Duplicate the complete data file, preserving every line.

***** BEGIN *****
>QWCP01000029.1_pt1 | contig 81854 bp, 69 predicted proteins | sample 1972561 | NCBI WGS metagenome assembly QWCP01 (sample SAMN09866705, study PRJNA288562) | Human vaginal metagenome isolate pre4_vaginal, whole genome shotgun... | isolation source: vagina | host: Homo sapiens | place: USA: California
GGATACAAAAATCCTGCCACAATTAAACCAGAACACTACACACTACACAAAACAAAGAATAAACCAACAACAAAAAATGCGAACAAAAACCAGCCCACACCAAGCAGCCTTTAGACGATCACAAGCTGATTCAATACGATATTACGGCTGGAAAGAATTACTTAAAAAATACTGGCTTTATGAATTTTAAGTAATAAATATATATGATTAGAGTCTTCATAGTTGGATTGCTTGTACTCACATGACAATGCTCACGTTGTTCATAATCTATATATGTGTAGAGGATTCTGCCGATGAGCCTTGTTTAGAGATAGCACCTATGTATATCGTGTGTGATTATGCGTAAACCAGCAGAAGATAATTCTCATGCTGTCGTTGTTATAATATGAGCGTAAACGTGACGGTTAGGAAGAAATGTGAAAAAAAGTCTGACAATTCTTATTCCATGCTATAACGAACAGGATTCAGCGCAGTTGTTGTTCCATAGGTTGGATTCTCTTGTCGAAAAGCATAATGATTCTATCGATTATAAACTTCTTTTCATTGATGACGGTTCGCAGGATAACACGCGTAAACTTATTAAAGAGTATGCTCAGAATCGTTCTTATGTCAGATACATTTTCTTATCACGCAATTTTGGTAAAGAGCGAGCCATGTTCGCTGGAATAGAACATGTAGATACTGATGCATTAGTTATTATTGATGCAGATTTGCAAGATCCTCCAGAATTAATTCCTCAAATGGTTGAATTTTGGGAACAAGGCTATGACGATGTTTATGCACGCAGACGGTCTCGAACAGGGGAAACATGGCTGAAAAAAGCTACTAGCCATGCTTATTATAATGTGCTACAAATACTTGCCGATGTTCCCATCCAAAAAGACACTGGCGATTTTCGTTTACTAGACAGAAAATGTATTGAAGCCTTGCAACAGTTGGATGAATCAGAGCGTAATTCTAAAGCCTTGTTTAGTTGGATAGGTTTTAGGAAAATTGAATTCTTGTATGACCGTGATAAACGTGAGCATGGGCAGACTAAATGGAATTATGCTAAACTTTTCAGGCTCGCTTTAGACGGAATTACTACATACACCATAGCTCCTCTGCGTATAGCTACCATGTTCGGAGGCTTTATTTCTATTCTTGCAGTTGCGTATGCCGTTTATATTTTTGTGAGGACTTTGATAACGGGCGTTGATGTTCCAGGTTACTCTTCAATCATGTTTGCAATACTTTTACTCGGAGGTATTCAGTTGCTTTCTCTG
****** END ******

>QWCP01000029.1_pt1 | contig 81854 bp, 69 predicted proteins | sample 1972561 | NCBI WGS metagenome assembly QWCP01 (sample SAMN09866705, study PRJNA288562) | Human vaginal metagenome isolate pre4_vaginal, whole genome shotgun... | isolation source: vagina | host: Homo sapiens | place: USA: California
GGATACAAAAATCCTGCCACAATTAAACCAGAACACTACACACTACACAAAACAAAGAATAAACCAACAACAAAAAATGCGAACAAAAACCAGCCCACACCAAGCAGCCTTTAGACGATCACAAGCTGATTCAATACGATATTACGGCTGGAAAGAATTACTTAAAAAATACTGGCTTTATGAATTTTAAGTAATAAATATATATGATTAGAGTCTTCATAGTTGGATTGCTTGTACTCACATGACAATGCTCACGTTGTTCATAATCTATATATGTGTAGAGGATTCTGCCGATGAGCCTTGTTTAGAGATAGCACCTATGTATATCGTGTGTGATTATGCGTAAACCAGCAGAAGATAATTCTCATGCTGTCGTTGTTATAATATGAGCGTAAACGTGACGGTTAGGAAGAAATGTGAAAAAAAGTCTGACAATTCTTATTCCATGCTATAACGAACAGGATTCAGCGCAGTTGTTGTTCCATAGGTTGGATTCTCTTGTCGAAAAGCATAATGATTCTATCGATTATAAACTTCTTTTCATTGATGACGGTTCGCAGGATAACACGCGTAAACTTATTAAAGAGTATGCTCAGAATCGTTCTTATGTCAGATACATTTTCTTATCACGCAATTTTGGTAAAGAGCGAGCCATGTTCGCTGGAATAGAACATGTAGATACTGATGCATTAGTTATTATTGATGCAGATTTGCAAGATCCTCCAGAATTAATTCCTCAAATGGTTGAATTTTGGGAACAAGGCTATGACGATGTTTATGCACGCAGACGGTCTCGAACAGGGGAAACATGGCTGAAAAAAGCTACTAGCCATGCTTATTATAATGTGCTACAAATACTTGCCGATGTTCCCATCCAAAAAGACACTGGCGATTTTCGTTTACTAGACAGAAAATGTATTGAAGCCTTGCAACAGTTGGATGAATCAGAGCGTAATTCTAAAGCCTTGTTTAGTTGGATAGGTTTTAGGAAAATTGAATTCTTGTATGACCGTGATAAACGTGAGCATGGGCAGACTAAATGGAATTATGCTAAACTTTTCAGGCTCGCTTTAGACGGAATTACTACATACACCATAGCTCCTCTGCGTATAGCTACCATGTTCGGAGGCTTTATTTCTATTCTTGCAGTTGCGTATGCCGTTTATATTTTTGTGAGGACTTTGATAACGGGCGTTGATGTTCCAGGTTACTCTTCAATCATGTTTGCAATACTTTTACTCGGAGGTATTCAGTTGCTTTCTCTG